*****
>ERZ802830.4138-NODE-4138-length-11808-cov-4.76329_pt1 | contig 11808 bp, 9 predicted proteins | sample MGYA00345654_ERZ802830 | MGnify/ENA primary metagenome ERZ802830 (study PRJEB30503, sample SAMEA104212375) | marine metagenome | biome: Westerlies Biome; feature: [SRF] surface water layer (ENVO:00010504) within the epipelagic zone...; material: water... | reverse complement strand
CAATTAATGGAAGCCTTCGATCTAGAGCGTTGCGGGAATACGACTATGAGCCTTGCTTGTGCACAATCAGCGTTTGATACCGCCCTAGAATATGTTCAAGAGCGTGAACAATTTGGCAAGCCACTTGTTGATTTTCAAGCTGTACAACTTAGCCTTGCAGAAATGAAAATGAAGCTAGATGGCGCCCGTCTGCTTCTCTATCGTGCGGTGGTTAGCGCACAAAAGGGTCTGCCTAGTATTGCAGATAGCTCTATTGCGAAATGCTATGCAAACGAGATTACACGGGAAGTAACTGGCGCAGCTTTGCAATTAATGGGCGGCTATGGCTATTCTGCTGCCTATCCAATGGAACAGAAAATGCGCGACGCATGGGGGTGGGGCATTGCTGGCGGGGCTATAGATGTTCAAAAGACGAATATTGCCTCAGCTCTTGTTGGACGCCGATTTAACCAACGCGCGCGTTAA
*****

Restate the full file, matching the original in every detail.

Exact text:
>ERZ802830.4138-NODE-4138-length-11808-cov-4.76329_pt1 | contig 11808 bp, 9 predicted proteins | sample MGYA00345654_ERZ802830 | MGnify/ENA primary metagenome ERZ802830 (study PRJEB30503, sample SAMEA104212375) | marine metagenome | biome: Westerlies Biome; feature: [SRF] surface water layer (ENVO:00010504) within the epipelagic zone...; material: water... | reverse complement strand
CAATTAATGGAAGCCTTCGATCTAGAGCGTTGCGGGAATACGACTATGAGCCTTGCTTGTGCACAATCAGCGTTTGATACCGCCCTAGAATATGTTCAAGAGCGTGAACAATTTGGCAAGCCACTTGTTGATTTTCAAGCTGTACAACTTAGCCTTGCAGAAATGAAAATGAAGCTAGATGGCGCCCGTCTGCTTCTCTATCGTGCGGTGGTTAGCGCACAAAAGGGTCTGCCTAGTATTGCAGATAGCTCTATTGCGAAATGCTATGCAAACGAGATTACACGGGAAGTAACTGGCGCAGCTTTGCAATTAATGGGCGGCTATGGCTATTCTGCTGCCTATCCAATGGAACAGAAAATGCGCGACGCATGGGGGTGGGGCATTGCTGGCGGGGCTATAGATGTTCAAAAGACGAATATTGCCTCAGCTCTTGTTGGACGCCGATTTAACCAACGCGCGCGTTAA